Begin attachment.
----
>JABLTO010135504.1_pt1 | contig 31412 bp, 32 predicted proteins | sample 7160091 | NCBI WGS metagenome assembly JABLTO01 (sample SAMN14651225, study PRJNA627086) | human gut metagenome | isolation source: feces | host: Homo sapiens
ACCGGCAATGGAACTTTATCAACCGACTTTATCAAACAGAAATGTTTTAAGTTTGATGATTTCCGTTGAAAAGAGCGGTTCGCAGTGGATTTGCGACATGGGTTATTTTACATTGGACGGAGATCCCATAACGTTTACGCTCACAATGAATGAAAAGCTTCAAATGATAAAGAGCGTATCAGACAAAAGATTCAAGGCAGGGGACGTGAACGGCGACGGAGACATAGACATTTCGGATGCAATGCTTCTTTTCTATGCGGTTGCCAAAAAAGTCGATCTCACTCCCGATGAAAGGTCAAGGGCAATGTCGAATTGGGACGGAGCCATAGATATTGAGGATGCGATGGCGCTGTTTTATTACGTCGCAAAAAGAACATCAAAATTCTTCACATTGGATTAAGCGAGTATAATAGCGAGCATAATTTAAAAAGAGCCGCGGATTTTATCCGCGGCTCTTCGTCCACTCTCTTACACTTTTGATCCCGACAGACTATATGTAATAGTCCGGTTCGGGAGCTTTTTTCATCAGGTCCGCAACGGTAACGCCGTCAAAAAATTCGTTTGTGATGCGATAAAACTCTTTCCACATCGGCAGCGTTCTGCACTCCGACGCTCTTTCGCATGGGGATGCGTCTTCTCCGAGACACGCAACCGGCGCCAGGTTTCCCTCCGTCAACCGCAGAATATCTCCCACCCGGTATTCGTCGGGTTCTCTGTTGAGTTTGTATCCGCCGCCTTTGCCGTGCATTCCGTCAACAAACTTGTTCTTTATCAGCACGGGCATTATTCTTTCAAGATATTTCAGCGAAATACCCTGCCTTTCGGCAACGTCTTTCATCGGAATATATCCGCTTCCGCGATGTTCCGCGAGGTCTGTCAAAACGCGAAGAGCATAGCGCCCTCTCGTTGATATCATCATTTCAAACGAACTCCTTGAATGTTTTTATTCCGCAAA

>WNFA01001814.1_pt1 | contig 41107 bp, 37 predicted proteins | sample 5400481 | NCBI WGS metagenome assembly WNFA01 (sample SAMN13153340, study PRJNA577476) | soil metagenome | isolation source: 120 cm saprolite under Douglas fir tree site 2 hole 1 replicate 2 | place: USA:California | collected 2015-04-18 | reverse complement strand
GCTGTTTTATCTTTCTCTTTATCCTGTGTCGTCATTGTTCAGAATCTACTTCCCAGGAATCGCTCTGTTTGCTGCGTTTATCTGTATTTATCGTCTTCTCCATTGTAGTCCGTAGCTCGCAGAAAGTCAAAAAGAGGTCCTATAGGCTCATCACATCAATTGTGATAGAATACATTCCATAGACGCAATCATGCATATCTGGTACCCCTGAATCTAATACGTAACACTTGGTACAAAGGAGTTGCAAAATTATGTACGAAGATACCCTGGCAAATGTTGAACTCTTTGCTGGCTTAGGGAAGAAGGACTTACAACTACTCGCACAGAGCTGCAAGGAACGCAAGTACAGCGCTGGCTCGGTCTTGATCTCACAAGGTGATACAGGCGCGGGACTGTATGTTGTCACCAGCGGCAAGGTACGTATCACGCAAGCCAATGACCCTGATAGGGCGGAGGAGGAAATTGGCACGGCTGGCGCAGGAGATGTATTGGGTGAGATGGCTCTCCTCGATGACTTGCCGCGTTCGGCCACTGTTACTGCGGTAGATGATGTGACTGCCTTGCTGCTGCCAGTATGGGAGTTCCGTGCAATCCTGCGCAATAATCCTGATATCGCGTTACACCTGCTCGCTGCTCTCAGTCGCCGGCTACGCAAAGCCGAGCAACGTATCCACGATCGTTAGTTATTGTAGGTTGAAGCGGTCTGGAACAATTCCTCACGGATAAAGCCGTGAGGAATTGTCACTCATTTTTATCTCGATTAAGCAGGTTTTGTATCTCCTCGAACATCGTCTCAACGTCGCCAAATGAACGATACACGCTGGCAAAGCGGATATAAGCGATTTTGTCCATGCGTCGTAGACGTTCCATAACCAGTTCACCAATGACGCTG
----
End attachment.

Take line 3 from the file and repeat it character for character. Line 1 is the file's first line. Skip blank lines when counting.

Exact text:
>WNFA01001814.1_pt1 | contig 41107 bp, 37 predicted proteins | sample 5400481 | NCBI WGS metagenome assembly WNFA01 (sample SAMN13153340, study PRJNA577476) | soil metagenome | isolation source: 120 cm saprolite under Douglas fir tree site 2 hole 1 replicate 2 | place: USA:California | collected 2015-04-18 | reverse complement strand